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Josephine, also living in California; Theodore, a resident of Longbeach, California;
Irwin, who was accidentally drowned; and one who died in infancy.

Carl M. Eidson was reared and educated in Weld county. He attended the rural
schools and also the high school at Loveland, Larimer county, and he remained with his
parents until he had attained his majority, assisting in the work of the farm. He after-
ward rented the home place and also purchased his present ranch of one hundred and
sixty acres but later sold some of his property, now owning one hundred and thirty
acres. He and his brother continued to cultivate the old homestead in addition to the
farm of Carl M. Eidson and resided upon the old home place until 1909, when he removed
to his present farm, which he has since improved in fine shape. This place was also
homesteaded by his uncle, who operated it for a number of years. Carl M. Eidson now


has a nicely improved farm, which he has cultivated according to progressive
methods, productive of excellent results. He is specializing In the raising of
pure bred shorthorn cattle and Poland China hogs and the stock raising feature of his
business is adding materially to his annual income.

On the 1st of January, 1908, Mr. Eidson was married to Miss Janie L. Drage, a
daughter of Charles H. and Belle (Bransom) Drage. who were natives of Illinois. The
father was a farmer of that state and there carried on general agricultural pursuits
until 1888, when he came to Colorado and settled in Larimer county, where he bought
and improved land, which he has since owned and cultivated. His wife passed away
in March. 1904. Their family numbered four children, as follows: Vivian, a farmer
residing in Weld county: Mrs. Eidson: Alma, the wife of R. S. Foster, who took up a
homestead claim in Weld county and is engaged in agricultural pursuits there; and
C. Leonard, a farmer living in Larimer county. To Mr. and Mrs. Eidson have been
born three children: Carrie Belle, whose birth occurred in' September, 1908; Roland L.,
born May 2. 1913; and Donald Roy, in October, 1915.

The religious faith of the family is that of the Baptist church and Mr. Eidson
belongs to the Fraternal Aid Union. In politics he is a democrat, and while never an
aspirant for political office, he has served as school director. He is interested in all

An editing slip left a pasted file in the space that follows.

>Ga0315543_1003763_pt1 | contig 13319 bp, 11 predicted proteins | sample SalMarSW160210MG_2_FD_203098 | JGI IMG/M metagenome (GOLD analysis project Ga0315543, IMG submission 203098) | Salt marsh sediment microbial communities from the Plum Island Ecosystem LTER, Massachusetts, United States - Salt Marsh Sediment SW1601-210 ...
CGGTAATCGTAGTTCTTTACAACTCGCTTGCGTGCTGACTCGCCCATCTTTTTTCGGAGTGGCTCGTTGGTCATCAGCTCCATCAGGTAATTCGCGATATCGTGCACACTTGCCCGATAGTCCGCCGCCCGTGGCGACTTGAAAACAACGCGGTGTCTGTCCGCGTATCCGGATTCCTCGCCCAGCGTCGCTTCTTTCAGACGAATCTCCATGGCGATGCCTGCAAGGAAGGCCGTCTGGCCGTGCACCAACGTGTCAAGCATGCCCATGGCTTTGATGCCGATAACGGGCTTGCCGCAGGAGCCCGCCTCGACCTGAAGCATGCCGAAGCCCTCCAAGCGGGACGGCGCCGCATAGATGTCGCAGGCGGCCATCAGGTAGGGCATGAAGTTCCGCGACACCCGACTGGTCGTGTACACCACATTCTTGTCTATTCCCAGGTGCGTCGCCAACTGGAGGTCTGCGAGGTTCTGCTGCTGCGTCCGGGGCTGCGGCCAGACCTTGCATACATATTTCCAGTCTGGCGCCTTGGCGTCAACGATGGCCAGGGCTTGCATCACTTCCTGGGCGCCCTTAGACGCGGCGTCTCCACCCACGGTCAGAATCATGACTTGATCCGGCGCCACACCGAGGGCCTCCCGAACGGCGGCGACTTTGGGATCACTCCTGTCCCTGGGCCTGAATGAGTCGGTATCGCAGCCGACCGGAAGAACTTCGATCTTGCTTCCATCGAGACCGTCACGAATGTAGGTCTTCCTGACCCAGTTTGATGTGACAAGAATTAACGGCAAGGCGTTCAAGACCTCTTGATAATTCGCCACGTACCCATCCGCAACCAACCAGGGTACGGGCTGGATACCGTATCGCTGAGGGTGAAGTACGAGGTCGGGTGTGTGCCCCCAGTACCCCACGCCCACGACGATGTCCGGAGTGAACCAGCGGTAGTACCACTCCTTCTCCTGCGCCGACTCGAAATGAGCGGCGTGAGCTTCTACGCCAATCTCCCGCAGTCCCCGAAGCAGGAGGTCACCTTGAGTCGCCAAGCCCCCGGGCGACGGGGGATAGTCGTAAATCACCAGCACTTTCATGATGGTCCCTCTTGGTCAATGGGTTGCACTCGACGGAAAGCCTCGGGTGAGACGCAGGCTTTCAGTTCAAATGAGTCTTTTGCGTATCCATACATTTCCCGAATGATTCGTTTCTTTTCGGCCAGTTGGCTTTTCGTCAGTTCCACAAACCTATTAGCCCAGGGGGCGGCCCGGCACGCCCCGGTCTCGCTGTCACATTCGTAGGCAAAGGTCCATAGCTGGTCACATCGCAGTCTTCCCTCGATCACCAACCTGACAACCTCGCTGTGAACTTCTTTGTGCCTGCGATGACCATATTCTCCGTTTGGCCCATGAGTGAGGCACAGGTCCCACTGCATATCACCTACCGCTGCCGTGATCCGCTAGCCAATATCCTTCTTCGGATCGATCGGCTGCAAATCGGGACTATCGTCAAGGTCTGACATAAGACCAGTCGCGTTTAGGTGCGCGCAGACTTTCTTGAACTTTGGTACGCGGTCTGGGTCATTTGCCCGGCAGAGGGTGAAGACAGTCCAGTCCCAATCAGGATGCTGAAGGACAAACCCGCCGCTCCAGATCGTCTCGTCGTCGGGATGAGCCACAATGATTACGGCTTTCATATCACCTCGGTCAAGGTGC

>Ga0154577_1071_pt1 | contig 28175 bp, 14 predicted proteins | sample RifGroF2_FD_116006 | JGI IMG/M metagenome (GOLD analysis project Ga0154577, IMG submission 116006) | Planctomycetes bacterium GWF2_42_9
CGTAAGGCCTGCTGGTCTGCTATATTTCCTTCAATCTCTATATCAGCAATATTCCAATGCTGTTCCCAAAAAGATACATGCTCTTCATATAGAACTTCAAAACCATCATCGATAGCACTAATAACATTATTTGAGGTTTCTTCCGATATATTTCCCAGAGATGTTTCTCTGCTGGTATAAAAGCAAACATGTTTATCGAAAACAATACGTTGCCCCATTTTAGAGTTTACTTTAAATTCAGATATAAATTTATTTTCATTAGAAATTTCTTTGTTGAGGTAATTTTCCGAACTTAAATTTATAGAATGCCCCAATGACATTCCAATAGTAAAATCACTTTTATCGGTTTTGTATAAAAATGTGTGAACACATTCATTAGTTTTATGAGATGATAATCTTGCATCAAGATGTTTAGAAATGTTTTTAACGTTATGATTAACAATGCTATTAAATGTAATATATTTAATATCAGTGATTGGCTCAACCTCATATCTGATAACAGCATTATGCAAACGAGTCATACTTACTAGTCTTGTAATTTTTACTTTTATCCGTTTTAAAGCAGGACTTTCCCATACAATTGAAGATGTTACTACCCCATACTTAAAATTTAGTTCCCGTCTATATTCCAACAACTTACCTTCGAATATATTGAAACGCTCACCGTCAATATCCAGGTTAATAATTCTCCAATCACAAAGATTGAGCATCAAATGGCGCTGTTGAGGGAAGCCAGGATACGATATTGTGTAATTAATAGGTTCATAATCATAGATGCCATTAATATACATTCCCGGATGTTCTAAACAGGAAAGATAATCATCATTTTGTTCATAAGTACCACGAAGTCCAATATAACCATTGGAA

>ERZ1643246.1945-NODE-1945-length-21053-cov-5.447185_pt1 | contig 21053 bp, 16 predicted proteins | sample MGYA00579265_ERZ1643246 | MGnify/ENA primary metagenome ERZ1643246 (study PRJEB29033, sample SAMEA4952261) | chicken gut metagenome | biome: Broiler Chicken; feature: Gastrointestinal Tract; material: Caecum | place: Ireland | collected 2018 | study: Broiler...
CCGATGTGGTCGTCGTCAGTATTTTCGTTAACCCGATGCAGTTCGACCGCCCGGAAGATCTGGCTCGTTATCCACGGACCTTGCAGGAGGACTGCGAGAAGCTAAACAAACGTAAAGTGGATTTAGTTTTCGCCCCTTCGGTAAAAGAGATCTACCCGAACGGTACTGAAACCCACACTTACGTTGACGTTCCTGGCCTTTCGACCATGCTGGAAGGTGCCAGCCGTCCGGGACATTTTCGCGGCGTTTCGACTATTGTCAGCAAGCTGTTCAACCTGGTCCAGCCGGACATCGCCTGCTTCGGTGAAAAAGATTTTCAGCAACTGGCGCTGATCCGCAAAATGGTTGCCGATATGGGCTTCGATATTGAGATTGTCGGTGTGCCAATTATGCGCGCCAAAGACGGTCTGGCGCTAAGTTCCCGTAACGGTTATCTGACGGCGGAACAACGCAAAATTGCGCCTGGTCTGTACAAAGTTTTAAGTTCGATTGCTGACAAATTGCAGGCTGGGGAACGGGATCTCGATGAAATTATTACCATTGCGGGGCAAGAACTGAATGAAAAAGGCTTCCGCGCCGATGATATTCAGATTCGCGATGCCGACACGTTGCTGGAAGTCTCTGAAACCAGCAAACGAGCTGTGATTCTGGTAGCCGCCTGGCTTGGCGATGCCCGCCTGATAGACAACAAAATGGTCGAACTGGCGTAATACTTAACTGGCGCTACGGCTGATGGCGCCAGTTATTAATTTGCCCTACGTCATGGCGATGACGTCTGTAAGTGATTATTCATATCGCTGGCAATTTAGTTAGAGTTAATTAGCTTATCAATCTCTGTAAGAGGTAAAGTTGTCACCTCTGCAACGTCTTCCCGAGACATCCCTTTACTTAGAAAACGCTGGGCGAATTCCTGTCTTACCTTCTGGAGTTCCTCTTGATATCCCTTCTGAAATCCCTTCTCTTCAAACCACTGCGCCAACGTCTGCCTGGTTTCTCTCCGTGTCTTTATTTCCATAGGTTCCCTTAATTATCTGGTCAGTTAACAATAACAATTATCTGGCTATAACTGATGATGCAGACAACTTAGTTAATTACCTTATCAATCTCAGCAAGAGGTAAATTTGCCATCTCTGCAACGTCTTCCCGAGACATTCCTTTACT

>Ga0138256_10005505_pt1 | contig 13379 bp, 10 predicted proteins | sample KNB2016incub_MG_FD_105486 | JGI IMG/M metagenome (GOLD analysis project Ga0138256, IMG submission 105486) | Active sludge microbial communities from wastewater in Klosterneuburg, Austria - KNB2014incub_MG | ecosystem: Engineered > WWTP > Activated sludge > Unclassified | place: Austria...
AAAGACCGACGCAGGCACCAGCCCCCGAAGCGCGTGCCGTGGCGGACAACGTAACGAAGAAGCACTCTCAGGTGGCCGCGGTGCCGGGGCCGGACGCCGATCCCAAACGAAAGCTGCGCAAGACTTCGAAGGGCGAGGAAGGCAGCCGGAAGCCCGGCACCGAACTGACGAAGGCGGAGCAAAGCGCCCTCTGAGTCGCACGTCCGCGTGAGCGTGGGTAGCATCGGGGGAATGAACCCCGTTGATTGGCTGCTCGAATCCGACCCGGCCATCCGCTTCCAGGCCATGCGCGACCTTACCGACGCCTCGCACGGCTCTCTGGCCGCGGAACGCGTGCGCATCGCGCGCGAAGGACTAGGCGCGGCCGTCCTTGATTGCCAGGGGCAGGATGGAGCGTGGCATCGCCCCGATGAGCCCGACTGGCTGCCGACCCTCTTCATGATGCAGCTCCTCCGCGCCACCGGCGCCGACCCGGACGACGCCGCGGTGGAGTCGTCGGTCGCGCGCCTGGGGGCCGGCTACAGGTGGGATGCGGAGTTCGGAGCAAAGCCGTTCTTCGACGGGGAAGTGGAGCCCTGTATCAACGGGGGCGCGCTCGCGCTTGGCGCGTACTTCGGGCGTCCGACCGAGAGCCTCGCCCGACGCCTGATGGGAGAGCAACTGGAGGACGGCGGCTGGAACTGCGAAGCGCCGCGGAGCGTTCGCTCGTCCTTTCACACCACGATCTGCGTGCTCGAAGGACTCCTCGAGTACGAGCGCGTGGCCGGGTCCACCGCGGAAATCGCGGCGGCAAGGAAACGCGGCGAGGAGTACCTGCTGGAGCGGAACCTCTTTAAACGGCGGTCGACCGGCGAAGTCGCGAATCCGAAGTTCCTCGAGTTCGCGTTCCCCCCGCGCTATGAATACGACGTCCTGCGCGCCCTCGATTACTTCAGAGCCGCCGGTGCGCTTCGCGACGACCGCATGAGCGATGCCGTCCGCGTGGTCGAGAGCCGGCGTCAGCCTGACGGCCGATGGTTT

that has to do with public progress and improvement and he cooperates heartily in all
movements tor the general good. He is a representative of old pioneer families of the
state and the work which was instituted by his father along the lines of agricultural
development has been carried forward by him and he ranks today with the representative
farmers of this district.


John W. Gaynor is a well known and highly respected farmer and stockman of
Boulder county and is also one of the veterans of the Civil war. His worth as a
man well entitles him to mention among the substantial citizens of the state. He was
born in Ireland. March 17, 1842, a son of James and Margaret (McElligott) Gaynor,
who were natives of the Emerald isle, whence they came to America in 1847, settling
in Ohio, at which time John W. was a little lad of but five years. The family remained
in Ohio until 1856, when the parents removed to Green county, Wisconsin, where both
spent their remaining days. They had a family of four children, of whom two are
now living, our subject and Peter 0. Gaynor of Pueblo, a civil engineer who was the
originator of the Georgetown loop.

John W. Gaynor was reared and educated in Wisconsin and in 1861 enlisted for
service in the Civil war, being at that time a youth of nineteen years. He became a
member of Company B. Fifteenth Illinois Infantry, and with his command went to
the front, serving until the close of hostilities. He participated in the battle of
Shiloh and in a number of other hotly contested engagements and was twice wounded,
once in the thigh at the siege of Vicksburg, the bullet passing through and then
Into the knee of a comrade; and once in the lower leg. While in Georgia he was